18 September 2010

things learned Up Country

Jonny Mars, actor

It's no secret that I come from the DIY school of filmmaking. I never went to film school. I majored in Broadcasting with a bunch of literature/writing/english minors, but even then I never took a video production class. I focused mostly on radio. I've taken exactly one class in my life that relates to film: Introduction to Cinema. We watched Citizen Kane. The first shot of the first short film I ever made was the first time I'd ever operated any kind of video camera. I was a senior in college. I'm as self-taught as they come. I like to say I have a Masters in Film from Netflix University. A lot of my early shorts have been more or less lost to history (thank God). Each time I make a film, I get a better idea of what the hell I'm doing. Each film is more ambitious than the last.

With that in mind, here's 5 things I learned on Up Country:

1. Get a really, really good Script Supervisor.

I recommend Caitlin Mattis. She's amazing. I tend to work off of outlines with a good deal of improvisation worked in. I like how the dialogue sounds, how it has a more naturalistic approach than just going off a script. It's also scary as fuck in terms of continuity. Enter Caitlin. While we charted, and re-charted (and re-charted), the character beats of the story, Caitlin kept it all straight, freeing the rest of us up to focus on performance and camera stuff. Four days into shooting, I misplaced my script. It didn't really matter. Caitlin had it all figured out. Honestly, I don't know how we survived on Blanc de Blanc without a Scripty.

2. Shooting on location is a whole different ball game

All my other films have been weekend deals, the sort of thing where everyone more or less goes home at the end of the day. But here, we were in a cabin hundreds of miles from people's homes. Personalities matter more. Small things come up that wouldn't otherwise: the DP leaves his toothbrush at home, the sound guy forgets his laptop charger, stuff like that. It all adds up. Someone is going to spend a lot of time driving around doing stuff. It'll cost more than you think, because sometimes the nearest place to laundry is 30 minutes away. You also have no idea what the hell is going on in the outside world. That's probably a good thing.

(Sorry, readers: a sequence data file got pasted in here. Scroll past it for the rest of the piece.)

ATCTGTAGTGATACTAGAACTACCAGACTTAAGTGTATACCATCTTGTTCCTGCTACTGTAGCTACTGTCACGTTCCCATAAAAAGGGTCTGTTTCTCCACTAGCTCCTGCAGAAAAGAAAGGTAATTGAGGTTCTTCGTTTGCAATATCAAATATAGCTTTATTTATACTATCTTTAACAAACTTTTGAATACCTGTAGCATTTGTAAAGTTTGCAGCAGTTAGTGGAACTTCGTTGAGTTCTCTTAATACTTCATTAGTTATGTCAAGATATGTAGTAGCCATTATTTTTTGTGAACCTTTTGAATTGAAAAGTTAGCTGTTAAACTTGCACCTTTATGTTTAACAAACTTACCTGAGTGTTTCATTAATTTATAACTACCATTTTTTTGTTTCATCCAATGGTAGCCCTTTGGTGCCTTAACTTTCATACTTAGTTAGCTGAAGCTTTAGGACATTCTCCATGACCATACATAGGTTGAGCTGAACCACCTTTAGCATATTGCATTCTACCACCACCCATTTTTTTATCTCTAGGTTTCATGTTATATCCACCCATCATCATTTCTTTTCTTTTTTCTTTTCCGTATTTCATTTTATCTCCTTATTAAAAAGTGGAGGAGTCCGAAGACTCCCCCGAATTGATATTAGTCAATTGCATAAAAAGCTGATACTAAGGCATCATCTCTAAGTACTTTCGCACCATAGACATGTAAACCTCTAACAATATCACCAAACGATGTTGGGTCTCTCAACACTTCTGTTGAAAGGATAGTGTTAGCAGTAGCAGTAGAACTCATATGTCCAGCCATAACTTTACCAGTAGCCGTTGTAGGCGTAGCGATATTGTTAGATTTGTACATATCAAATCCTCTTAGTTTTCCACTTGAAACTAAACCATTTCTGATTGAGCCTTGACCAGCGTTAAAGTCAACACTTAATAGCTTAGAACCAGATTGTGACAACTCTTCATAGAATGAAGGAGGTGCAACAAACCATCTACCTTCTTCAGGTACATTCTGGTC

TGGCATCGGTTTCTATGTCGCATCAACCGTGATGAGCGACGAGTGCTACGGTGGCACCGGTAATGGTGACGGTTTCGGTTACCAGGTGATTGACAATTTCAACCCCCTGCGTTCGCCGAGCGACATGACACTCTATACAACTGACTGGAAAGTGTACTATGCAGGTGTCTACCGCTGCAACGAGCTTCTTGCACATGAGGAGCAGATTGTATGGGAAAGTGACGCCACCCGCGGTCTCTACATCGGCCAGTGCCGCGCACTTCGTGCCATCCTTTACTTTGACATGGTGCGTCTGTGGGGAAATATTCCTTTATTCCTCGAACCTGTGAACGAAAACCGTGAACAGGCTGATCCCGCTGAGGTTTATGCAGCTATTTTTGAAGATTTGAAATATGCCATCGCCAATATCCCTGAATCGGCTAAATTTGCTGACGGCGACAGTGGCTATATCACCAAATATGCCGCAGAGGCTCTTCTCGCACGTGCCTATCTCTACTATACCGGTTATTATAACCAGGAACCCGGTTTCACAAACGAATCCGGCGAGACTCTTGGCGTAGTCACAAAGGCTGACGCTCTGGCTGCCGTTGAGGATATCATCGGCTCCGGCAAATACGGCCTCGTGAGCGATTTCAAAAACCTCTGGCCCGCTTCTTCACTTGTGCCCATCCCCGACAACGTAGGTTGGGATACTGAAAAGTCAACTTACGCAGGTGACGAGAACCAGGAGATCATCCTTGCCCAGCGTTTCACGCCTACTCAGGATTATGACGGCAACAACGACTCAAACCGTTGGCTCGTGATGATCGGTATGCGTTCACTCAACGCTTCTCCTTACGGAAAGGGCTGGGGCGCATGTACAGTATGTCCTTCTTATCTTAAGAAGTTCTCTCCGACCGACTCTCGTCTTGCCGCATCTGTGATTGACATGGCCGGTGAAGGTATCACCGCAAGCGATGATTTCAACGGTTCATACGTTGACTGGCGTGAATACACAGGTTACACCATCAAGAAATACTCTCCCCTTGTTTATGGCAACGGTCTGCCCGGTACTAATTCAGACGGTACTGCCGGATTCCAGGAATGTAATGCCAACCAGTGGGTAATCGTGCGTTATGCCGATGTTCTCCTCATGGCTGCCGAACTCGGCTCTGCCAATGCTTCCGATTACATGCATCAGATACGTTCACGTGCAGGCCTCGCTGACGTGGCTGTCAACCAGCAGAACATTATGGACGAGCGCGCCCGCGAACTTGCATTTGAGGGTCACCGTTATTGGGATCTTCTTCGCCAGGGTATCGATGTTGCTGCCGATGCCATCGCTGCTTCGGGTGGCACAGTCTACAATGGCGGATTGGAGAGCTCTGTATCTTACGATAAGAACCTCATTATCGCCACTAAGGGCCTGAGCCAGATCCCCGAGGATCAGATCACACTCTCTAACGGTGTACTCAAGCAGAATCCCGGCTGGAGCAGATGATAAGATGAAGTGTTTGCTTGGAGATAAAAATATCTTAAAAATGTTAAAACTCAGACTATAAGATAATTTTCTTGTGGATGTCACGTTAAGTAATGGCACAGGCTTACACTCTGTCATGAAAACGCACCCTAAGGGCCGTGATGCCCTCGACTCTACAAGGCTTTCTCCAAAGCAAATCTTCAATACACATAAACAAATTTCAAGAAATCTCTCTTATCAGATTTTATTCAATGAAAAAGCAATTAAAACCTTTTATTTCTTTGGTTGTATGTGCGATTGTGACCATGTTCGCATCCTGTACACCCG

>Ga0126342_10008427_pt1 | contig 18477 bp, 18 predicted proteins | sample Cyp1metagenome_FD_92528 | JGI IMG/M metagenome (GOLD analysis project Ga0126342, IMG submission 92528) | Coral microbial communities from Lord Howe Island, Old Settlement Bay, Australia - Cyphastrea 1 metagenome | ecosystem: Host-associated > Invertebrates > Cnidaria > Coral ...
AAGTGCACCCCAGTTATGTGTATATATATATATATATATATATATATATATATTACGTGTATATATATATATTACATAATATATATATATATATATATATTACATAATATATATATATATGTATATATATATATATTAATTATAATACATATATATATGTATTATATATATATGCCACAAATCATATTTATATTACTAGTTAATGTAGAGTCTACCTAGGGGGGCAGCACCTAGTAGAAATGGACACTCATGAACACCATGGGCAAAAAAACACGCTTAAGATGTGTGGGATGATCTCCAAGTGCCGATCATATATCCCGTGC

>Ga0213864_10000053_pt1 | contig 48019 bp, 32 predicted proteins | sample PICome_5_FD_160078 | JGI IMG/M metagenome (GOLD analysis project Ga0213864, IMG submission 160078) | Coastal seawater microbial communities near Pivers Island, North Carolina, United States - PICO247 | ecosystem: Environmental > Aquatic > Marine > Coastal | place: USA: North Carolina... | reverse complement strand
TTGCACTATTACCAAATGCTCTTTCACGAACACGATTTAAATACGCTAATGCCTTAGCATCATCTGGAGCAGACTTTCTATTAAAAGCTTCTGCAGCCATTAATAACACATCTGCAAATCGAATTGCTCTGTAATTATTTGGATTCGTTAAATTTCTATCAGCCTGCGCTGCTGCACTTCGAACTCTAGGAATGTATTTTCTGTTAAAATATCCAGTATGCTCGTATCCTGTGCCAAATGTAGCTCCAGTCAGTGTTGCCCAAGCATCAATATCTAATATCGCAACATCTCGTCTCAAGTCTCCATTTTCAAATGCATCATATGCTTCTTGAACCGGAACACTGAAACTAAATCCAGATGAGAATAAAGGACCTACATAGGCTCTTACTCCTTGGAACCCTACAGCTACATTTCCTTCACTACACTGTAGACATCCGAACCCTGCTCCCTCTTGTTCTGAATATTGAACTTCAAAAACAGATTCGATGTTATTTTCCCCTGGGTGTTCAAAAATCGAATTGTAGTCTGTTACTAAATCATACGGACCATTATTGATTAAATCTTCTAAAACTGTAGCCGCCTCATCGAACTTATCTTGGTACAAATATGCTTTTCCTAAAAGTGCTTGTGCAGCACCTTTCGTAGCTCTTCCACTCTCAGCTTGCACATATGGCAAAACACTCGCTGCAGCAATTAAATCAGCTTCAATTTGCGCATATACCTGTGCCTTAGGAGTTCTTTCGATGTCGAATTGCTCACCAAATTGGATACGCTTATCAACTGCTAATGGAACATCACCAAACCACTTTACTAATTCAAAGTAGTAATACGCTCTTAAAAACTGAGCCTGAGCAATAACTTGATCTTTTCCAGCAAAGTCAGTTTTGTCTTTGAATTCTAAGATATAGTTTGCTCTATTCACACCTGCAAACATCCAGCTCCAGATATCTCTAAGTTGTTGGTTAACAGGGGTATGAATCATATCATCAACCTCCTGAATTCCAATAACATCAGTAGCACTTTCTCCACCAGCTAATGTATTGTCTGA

3. If you can get dailies every day, do it.

This is kind of an off-shoot to #1, but when you're shooting far away, you can't come back and pick up a scene. It ain't gonna happen. The dailies are a vital look at what exactly you got. And when you leave the camp at 5am, only to get back at 8pm, you'll be surprised just how little you remember the first couple hours of shooting. It's great for the actors to get an idea of their performance, and it gives you a chance to confer with the DP on what's working and what isn't. Plus, you might just catch something you have to re-shoot.

It cuts down on your sleep level, but it also cuts down on your stress. And if the footage looks good, that alone can keep the excitement level high for the cast and crew.

4. Hybrids are all the rage.

If you're making a micro-budget film and you're bringing on someone to do a specific job, it's worth your time to make sure they can do something else as well. There's no divas. You simply don't have the time or resources for it. Take, for example, our second lead, Jonny Mars (pictured above). Jonny was in nearly every scene of the film, but at various other times he: negotiated down the grip rental place, scouted locations, drove, cooked, researched his character in detail, held grip equipment, slated, carried grip equipment, revised the shooting schedule, found us fake blood, stood in for other actors, carried the camera, grabbed camera equipment, conferred with the DP on lenses, helped tighten the story, and many, many other things. In one scene, he stood in a brook up to his knees for Kieran Roberts' closeup, and while providing Kieran an eyeline, slated, then held the bounce board with one hand while using his other hand to help steady the DP.

Jonny wasn't alone in his dedication. It was a crew-wide approach. A film like this just isn't going to get made without people like that. There's no time for "that isn't my job". If you're the only person with a free hand, it becomes your job. But, as a director/producer, you need to let people know that when you're hiring. Otherwise, find someone else.

5. The value of pre-production.

I did several months of pre-production. I should have done several more. It's one of those things where the deeper you get into it, the more you realize you need. I spent a lot of time on Twitter bitching and moaning about Celtx, but it really was super helpful in the end. Having the AD, DP, and Script Supervisor all on the Celtx Studio was something of a lifesaver. My only wish is that we could have been on it sooner.

Also, I learned this the hard way: somewhere in the last days leading up to shooting, get some sleep. You'll need it.